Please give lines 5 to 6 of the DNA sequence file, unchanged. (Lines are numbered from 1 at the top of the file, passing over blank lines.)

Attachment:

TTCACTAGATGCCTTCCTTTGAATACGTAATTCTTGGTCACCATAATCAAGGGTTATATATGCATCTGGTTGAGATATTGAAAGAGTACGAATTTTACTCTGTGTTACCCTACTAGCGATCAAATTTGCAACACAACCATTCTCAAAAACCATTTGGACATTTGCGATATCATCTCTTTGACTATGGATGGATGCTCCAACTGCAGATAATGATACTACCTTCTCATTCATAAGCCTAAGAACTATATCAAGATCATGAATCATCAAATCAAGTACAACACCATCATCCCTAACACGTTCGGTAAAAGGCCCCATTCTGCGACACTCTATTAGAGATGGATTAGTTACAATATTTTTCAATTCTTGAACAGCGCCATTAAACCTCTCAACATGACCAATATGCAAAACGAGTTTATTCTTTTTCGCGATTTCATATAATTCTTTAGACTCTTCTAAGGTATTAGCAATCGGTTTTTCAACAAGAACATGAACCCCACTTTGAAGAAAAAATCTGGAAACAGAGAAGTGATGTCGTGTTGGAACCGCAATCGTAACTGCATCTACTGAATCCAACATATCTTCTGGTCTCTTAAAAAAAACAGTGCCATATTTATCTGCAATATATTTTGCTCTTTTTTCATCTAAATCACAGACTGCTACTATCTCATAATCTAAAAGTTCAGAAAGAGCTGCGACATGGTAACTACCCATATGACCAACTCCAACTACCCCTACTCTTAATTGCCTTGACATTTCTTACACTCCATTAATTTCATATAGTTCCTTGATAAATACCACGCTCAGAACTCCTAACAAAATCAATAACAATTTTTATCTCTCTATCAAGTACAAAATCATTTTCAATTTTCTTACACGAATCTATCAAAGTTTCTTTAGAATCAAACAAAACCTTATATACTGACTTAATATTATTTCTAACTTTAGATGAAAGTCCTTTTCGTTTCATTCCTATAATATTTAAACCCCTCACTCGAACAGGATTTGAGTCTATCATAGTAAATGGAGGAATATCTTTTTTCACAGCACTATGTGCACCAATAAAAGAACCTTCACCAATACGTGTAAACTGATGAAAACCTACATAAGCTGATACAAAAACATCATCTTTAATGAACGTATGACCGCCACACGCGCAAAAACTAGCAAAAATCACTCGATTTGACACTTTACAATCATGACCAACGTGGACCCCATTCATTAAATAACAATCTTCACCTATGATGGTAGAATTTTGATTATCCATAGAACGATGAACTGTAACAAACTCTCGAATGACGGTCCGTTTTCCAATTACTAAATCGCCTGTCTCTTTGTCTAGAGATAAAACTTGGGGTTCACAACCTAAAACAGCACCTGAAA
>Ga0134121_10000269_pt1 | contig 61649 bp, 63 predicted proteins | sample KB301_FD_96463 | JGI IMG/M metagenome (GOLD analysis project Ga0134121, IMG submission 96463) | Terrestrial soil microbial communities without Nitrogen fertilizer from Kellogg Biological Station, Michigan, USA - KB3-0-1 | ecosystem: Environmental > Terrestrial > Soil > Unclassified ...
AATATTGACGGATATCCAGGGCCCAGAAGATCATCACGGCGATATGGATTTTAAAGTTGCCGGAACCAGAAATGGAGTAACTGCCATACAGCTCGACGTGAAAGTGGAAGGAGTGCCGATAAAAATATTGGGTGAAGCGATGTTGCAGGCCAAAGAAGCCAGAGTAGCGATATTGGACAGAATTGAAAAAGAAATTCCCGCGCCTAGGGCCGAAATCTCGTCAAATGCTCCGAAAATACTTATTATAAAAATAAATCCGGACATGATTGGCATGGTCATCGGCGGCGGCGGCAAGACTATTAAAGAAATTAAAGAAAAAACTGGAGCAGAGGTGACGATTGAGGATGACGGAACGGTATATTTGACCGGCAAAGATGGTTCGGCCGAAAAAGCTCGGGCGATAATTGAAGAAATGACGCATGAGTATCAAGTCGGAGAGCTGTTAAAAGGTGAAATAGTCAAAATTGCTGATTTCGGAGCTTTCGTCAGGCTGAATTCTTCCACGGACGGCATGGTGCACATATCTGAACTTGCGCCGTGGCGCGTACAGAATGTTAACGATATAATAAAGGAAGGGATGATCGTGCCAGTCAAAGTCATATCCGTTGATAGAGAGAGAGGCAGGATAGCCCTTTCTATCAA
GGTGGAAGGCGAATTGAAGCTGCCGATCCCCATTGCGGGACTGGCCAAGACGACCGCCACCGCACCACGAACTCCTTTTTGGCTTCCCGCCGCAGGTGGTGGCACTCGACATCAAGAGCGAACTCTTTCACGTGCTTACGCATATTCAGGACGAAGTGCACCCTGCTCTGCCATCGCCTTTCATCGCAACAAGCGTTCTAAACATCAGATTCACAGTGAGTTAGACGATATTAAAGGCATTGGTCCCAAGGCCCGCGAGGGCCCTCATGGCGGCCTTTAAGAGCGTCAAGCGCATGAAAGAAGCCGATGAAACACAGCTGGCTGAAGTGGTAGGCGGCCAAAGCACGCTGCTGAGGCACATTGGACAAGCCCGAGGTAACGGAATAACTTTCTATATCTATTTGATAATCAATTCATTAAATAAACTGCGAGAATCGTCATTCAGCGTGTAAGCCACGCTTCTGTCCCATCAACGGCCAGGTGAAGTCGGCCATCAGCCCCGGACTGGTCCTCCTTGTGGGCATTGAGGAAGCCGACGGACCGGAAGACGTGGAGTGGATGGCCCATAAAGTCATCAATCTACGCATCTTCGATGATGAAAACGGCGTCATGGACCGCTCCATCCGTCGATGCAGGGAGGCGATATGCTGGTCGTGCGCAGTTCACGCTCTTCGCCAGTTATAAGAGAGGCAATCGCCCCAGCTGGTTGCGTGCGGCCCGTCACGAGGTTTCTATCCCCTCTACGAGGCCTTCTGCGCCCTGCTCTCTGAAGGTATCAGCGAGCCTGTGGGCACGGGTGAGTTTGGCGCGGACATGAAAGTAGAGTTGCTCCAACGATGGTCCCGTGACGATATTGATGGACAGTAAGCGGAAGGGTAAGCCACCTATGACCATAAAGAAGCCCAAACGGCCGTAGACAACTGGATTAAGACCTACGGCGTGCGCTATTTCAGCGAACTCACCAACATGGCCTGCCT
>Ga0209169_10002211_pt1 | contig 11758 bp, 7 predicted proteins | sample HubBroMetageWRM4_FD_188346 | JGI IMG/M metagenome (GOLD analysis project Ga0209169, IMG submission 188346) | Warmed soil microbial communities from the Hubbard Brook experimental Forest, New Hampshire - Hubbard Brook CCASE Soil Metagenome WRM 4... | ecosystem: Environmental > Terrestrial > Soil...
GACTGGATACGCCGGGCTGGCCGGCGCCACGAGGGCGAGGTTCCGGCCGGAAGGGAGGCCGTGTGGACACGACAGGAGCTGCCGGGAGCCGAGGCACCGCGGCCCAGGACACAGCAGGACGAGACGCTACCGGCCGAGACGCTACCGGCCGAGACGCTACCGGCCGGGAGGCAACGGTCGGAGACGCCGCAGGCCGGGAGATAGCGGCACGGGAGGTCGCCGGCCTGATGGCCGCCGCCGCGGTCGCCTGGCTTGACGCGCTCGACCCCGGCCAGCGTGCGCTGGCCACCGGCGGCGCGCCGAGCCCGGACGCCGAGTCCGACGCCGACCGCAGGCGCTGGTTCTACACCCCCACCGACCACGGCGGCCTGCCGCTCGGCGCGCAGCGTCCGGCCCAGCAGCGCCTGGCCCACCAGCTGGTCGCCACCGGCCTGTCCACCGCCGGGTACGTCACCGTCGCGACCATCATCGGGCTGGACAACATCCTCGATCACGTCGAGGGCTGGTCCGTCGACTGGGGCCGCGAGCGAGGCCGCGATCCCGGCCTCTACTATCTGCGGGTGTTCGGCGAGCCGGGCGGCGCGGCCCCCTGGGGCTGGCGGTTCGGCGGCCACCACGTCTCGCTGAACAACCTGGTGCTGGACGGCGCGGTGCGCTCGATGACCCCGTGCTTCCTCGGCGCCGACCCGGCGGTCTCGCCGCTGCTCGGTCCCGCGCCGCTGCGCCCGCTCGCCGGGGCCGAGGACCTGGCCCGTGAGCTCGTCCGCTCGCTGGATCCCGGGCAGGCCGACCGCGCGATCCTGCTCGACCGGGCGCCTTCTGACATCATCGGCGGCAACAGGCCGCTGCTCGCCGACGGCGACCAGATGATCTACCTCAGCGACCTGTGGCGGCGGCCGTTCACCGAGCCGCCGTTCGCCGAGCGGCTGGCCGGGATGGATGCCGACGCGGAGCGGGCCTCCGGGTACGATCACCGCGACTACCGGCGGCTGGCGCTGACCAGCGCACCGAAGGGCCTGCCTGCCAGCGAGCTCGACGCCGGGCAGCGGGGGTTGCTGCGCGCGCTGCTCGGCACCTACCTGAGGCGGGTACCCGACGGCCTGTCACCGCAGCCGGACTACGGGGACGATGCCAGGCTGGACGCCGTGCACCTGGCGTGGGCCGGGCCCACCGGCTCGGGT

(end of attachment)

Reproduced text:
>Ga0209169_10002211_pt1 | contig 11758 bp, 7 predicted proteins | sample HubBroMetageWRM4_FD_188346 | JGI IMG/M metagenome (GOLD analysis project Ga0209169, IMG submission 188346) | Warmed soil microbial communities from the Hubbard Brook experimental Forest, New Hampshire - Hubbard Brook CCASE Soil Metagenome WRM 4... | ecosystem: Environmental > Terrestrial > Soil...
GACTGGATACGCCGGGCTGGCCGGCGCCACGAGGGCGAGGTTCCGGCCGGAAGGGAGGCCGTGTGGACACGACAGGAGCTGCCGGGAGCCGAGGCACCGCGGCCCAGGACACAGCAGGACGAGACGCTACCGGCCGAGACGCTACCGGCCGAGACGCTACCGGCCGGGAGGCAACGGTCGGAGACGCCGCAGGCCGGGAGATAGCGGCACGGGAGGTCGCCGGCCTGATGGCCGCCGCCGCGGTCGCCTGGCTTGACGCGCTCGACCCCGGCCAGCGTGCGCTGGCCACCGGCGGCGCGCCGAGCCCGGACGCCGAGTCCGACGCCGACCGCAGGCGCTGGTTCTACACCCCCACCGACCACGGCGGCCTGCCGCTCGGCGCGCAGCGTCCGGCCCAGCAGCGCCTGGCCCACCAGCTGGTCGCCACCGGCCTGTCCACCGCCGGGTACGTCACCGTCGCGACCATCATCGGGCTGGACAACATCCTCGATCACGTCGAGGGCTGGTCCGTCGACTGGGGCCGCGAGCGAGGCCGCGATCCCGGCCTCTACTATCTGCGGGTGTTCGGCGAGCCGGGCGGCGCGGCCCCCTGGGGCTGGCGGTTCGGCGGCCACCACGTCTCGCTGAACAACCTGGTGCTGGACGGCGCGGTGCGCTCGATGACCCCGTGCTTCCTCGGCGCCGACCCGGCGGTCTCGCCGCTGCTCGGTCCCGCGCCGCTGCGCCCGCTCGCCGGGGCCGAGGACCTGGCCCGTGAGCTCGTCCGCTCGCTGGATCCCGGGCAGGCCGACCGCGCGATCCTGCTCGACCGGGCGCCTTCTGACATCATCGGCGGCAACAGGCCGCTGCTCGCCGACGGCGACCAGATGATCTACCTCAGCGACCTGTGGCGGCGGCCGTTCACCGAGCCGCCGTTCGCCGAGCGGCTGGCCGGGATGGATGCCGACGCGGAGCGGGCCTCCGGGTACGATCACCGCGACTACCGGCGGCTGGCGCTGACCAGCGCACCGAAGGGCCTGCCTGCCAGCGAGCTCGACGCCGGGCAGCGGGGGTTGCTGCGCGCGCTGCTCGGCACCTACCTGAGGCGGGTACCCGACGGCCTGTCACCGCAGCCGGACTACGGGGACGATGCCAGGCTGGACGCCGTGCACCTGGCGTGGGCCGGGCCCACCGGCTCGGGT